Flashback: Led Zeppelin Take One Last 'Stairway to Heaven' in 2007
The seemingly endless “Stairway to Heaven” legal battle between Led Zeppelin and Spirit finally came to an end this week when the Supreme Court refused to take the case. This means that the original jury decision that Zeppelin did not rip off Spirit’s “Taurus” now stands forever.
It’s amazing that the highest court in the land had to contemplate this matter even briefly, considering that they’re weeks away from a hearing about the future of Obamacare. Call us crazy, but deciding whether or not millions of people can keep their healthcare feels slightly more important than nailing Jimmy Page for borrowing a tiny section of an obscure instrumental back in 1970.
The decision surely comes as a big relief to Jimmy Page, Robert Plant, and John Paul Jones. The lawsuit not only forced them to cough up years’ worth of pricey lawyer fees, but they also had to schlep over to a California courtroom in 2016 and face hours of hostile questions on the witness stand. “I didn’t remember it then,” an exhausted Plant told attorneys after being asked about the similarities between the two songs over and over, “and I don’t remember it now.”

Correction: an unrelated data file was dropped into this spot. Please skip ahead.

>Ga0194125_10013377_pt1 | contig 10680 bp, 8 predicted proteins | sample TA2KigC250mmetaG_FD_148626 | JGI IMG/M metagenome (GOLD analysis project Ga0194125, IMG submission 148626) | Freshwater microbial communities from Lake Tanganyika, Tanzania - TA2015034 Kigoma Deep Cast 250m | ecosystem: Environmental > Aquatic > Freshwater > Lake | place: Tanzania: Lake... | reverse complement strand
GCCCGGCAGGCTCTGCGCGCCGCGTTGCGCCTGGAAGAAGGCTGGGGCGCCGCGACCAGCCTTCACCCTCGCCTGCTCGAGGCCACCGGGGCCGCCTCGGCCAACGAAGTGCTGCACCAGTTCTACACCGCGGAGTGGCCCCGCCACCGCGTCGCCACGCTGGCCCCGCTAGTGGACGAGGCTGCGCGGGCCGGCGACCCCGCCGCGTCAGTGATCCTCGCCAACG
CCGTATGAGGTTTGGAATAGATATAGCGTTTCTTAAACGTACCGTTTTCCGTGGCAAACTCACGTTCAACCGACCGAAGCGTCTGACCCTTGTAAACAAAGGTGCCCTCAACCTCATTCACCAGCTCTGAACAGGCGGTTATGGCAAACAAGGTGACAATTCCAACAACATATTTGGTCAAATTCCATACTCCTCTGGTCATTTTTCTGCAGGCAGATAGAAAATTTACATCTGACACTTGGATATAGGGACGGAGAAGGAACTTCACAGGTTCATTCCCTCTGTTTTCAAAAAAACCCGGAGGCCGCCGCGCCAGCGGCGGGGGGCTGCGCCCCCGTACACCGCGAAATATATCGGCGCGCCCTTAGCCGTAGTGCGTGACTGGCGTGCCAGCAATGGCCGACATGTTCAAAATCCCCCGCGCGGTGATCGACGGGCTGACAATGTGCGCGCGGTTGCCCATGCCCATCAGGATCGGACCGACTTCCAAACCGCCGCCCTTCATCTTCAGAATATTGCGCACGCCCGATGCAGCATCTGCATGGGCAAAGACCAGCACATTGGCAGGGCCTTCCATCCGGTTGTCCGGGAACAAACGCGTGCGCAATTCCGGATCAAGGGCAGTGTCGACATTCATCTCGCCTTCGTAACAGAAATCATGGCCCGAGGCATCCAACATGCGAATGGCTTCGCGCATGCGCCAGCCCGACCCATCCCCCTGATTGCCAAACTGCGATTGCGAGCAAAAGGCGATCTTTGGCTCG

“Stairway to Heaven” has been a millstone around Plant’s neck for decades. Despite 40 years of “Stairway!” pleas from chuckleheads in the crowd, he’s never once played the song at a solo show. He didn’t even play it when he teamed up with Jimmy Page for a series of Zeppelin-heavy tours in the Nineties. But when Zeppelin reunited for one-off events in 1985, 1988, and 2007, it was impossible for him to avoid it. Here’s video of the band playing “Stairway” at their 2007 Celebration Day show in honor of Atlantic Records founder Ahmet Ertegun.
Plant insisted they place it in the middle of the set and not make a big deal out of the whole thing. “Hey, Ahmet!” he said at the end. “We did it!” Barring a miracle, he’ll never do it again.
And barring another miracle, he’ll never be dragged to court over it again, either. It’s too bad we never got to see this matter play out in front of the Supreme Court, though. It had the potential to split the justices among non-ideological lines. Might Clarence Thomas, Sonia Sotomayor, and John Roberts have formed an unlikely block of Spirit fans? Would Samuel Alito, Stephen Breyer, and Brett Kavanaugh have taken the Zeppelin side? Would Neil Gorsuch have spent hours listening to Led Zeppelin IV and Spirit’s 1968 self-titled debut before rendering his verdict? Sadly, we’ll never know.
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